Much to come from me on this, but I did want to get some important components of the new bill our before too much time passed, and because Governor Scott signed the law that came from Senate Bill 408.
General Changes: The primary legislative focus in the new enactments related to reducing the total number of sinkhole claims and in reducing the number of times sinkhole investigations must be conducted. The statute changes the law so that insurance companies only have to conduct a sinkhole investigation is there is "structural" damage to the buildings. While the previous version of the sinkhole statutes included a short definition of what constituted a "sinkhole loss," the new statute has five different categories for structural damage.
The procedure to be used for sinkhole claims will now take two steps. First, upon receipt of a claim, the insurance company will retain a structural engineer to determine if there is "structural damage," as provided under the statute (this is the five-category definition for what it takes to be a "structural" loss. If there is no structural damage, no sinkhole investigation is required. If there is structural damage, the insurance company must conduct a sinkhole investigation to determine if there is a relationship between the sinkhole activity and the structural damage to the property.
Impressions: The legislative activity to get the "structural damage" component of the statute was ferocious and well financed by the insurance lobby. However, when the Senate Bill got to the House, the policyholder lobby was ready for them, and most of the Senate Bill was gutted. It is very confusing to most attorneys who have read it. I will say it took us a couple of days to digest it at the office and to find the seams. We believe these changes will certainly get rid of many of the garbage claims (sorry, but we don't have such files), but should not hurt the meritorious ones.
The primary purpose for introducing the "structural damage" language in the law was to reduce the total number of "hairline crack" cases where insured has nominal damage. Insurers complained about having to cash how the hair line crack cases because homes had confirmed sinkhole activity but no real damage. You can expect the insurance companies to bungle through the structural damage issues. This will be primarily because the insurers lack access to a sufficient number of professionals to evaluate the homes for structural damage, which will force them to rely upon improperly trained claims professionals. Note, too, that the new law does not indicate the minimum training requirements for people making the decisions regarding whether it is, in fact, structural damage.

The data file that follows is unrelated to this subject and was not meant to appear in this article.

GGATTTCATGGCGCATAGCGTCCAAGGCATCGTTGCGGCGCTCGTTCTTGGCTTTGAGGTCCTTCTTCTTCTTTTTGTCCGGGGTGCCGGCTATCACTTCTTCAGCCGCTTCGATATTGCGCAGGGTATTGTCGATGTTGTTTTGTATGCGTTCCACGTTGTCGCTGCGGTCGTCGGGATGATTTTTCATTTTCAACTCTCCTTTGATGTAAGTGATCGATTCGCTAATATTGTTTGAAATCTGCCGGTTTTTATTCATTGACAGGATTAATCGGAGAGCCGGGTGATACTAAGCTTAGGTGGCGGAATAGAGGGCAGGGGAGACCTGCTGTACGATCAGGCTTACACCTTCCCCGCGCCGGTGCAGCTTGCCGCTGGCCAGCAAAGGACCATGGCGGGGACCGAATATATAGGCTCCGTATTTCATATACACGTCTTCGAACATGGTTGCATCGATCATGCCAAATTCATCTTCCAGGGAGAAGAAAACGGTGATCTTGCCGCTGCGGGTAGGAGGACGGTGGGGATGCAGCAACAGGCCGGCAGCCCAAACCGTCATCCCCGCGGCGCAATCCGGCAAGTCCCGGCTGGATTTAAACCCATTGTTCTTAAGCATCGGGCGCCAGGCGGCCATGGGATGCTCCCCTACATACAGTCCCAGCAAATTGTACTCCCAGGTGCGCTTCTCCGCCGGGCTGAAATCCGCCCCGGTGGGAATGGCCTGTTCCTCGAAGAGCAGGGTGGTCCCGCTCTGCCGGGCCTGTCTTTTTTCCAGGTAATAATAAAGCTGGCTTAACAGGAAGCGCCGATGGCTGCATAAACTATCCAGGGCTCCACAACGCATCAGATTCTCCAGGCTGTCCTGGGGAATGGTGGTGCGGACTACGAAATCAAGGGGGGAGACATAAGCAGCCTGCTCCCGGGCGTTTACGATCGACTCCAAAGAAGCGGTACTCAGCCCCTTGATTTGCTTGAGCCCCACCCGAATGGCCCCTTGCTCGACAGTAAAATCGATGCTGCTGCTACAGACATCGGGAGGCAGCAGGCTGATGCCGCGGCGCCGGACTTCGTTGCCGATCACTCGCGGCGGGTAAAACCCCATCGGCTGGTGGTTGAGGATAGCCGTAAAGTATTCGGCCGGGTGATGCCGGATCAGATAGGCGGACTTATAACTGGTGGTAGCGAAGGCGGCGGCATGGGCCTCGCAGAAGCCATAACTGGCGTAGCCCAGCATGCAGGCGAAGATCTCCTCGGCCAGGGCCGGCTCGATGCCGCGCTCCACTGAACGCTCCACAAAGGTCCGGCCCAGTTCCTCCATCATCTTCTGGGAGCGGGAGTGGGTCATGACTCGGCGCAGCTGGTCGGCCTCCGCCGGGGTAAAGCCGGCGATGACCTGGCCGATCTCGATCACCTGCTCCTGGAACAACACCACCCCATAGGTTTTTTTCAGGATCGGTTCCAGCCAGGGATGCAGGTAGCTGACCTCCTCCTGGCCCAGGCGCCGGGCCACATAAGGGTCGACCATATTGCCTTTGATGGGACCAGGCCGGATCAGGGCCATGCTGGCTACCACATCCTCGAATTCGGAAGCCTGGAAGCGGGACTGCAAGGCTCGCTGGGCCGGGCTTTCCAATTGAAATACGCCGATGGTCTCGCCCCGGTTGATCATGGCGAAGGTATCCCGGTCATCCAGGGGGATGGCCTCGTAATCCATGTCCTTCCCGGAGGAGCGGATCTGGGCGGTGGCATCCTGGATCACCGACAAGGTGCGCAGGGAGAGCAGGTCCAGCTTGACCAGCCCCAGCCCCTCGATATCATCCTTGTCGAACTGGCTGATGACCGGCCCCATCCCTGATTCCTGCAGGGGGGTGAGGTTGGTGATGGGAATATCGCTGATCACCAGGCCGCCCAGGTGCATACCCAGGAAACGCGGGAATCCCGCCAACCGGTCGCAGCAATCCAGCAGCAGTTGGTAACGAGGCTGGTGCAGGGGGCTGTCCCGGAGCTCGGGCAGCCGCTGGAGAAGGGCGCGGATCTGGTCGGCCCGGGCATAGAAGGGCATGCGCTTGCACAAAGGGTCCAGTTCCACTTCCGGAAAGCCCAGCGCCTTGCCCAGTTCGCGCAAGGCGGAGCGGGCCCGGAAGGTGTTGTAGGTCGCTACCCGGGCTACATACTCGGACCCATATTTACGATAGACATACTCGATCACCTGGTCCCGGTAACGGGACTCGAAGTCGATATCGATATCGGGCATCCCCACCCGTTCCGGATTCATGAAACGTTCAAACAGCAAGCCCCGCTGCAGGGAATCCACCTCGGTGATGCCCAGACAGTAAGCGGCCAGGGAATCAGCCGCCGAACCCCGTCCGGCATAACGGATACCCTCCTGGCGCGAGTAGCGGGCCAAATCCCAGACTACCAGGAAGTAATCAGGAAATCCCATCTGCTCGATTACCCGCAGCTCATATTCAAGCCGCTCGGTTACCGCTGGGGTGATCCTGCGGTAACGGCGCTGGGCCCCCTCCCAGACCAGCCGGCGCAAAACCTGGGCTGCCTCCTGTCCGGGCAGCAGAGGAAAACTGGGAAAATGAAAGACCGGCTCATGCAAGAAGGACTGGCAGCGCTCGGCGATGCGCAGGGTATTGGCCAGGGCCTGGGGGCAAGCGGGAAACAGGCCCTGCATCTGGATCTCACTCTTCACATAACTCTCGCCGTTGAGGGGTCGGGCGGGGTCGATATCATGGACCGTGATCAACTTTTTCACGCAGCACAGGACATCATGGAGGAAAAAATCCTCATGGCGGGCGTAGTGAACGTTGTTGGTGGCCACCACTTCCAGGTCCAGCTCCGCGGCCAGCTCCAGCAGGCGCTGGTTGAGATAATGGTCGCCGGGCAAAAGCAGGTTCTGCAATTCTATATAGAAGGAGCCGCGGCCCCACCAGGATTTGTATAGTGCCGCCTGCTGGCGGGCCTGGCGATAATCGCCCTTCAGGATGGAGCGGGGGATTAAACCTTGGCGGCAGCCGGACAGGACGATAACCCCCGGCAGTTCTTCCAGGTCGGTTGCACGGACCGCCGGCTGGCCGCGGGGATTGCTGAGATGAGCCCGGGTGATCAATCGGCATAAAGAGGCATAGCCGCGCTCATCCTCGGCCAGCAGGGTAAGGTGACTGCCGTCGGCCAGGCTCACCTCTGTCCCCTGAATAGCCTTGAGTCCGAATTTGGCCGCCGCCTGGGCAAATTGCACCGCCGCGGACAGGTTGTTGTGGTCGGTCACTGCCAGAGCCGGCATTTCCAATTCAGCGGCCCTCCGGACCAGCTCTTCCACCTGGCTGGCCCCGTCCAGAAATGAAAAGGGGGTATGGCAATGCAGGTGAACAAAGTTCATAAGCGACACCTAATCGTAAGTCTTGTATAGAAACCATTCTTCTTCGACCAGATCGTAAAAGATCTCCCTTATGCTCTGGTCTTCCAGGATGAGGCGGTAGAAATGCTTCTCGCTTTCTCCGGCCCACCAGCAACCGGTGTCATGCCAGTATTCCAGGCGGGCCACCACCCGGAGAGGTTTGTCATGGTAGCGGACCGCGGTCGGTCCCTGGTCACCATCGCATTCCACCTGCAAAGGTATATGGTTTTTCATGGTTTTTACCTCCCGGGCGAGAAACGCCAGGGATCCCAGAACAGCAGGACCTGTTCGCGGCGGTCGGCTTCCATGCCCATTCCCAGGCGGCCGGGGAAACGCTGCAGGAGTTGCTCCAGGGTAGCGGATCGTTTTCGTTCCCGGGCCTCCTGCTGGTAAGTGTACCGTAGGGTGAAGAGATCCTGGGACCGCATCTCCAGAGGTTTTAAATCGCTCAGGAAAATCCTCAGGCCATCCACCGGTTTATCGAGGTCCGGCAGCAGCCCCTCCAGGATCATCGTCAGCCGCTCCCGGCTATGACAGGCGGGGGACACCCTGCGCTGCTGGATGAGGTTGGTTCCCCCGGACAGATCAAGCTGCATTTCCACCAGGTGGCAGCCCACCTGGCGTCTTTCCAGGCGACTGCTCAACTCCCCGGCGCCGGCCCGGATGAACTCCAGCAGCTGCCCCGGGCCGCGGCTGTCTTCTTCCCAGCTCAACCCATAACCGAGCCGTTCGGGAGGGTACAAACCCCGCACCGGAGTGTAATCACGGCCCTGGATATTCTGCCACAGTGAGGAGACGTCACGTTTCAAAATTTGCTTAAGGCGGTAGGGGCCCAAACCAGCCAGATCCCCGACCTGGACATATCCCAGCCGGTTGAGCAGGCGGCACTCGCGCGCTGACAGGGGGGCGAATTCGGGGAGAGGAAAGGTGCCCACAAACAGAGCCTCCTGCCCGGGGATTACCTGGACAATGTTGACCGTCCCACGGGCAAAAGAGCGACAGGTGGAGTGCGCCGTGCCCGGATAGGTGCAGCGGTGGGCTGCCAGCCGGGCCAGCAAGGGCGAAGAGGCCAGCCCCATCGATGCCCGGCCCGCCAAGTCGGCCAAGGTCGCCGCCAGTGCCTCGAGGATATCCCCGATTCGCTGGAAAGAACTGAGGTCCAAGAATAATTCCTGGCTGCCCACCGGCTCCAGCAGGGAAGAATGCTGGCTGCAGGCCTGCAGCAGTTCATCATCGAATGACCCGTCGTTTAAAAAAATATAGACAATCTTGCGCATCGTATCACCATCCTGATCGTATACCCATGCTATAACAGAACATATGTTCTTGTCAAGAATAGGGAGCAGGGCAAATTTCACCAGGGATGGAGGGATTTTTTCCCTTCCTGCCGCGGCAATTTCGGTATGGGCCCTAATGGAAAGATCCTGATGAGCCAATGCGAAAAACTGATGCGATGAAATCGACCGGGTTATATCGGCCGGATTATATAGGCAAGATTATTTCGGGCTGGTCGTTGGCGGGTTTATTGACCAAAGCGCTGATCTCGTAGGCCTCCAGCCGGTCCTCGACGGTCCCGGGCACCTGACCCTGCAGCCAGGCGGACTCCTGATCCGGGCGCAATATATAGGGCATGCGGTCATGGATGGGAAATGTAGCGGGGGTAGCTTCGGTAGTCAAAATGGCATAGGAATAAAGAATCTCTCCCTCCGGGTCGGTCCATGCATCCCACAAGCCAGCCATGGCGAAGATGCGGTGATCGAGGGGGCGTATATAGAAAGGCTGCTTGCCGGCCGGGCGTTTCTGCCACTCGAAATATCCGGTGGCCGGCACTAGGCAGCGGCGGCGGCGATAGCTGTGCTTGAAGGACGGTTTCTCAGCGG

II. Specific Changes to the Bill
A. Retroactivity to Law. Expect insurance companies to seek to apply many of the new changes retroactively to existing or future claims. However, because the claims are based upon the terms of the policy and not the statute, most of the new laws will not apply to claims until the new policies are up for renewal.
B. Timing Requirements. The new law requires insureds to commence the repairs to their home within 90 days of receipt of their reports confirming sinkhole activity. This is unfair to most consumers because there is no notice requirement for the insurer to alert the insured to this timing requirement. There is a list of actions that will stay the time period but, again, no notice required for the insured of these actions.
C. Optional Coverage. The biggest issue up for grabs was whether insurers were obligated to even provide sinkhole coverage at all. When Senate Bill 408 was debated in the House, the first thing to go was the optional coverage provision, in large part because every indication was that it would put too much pressure on Citizens Property Insurance Corporation to pick up all of the dropped policies. Additionally, there were rumblings from Governor Scott's office that we would veto the optional coverage. Thus, optional coverage for insurers was removed from the bill.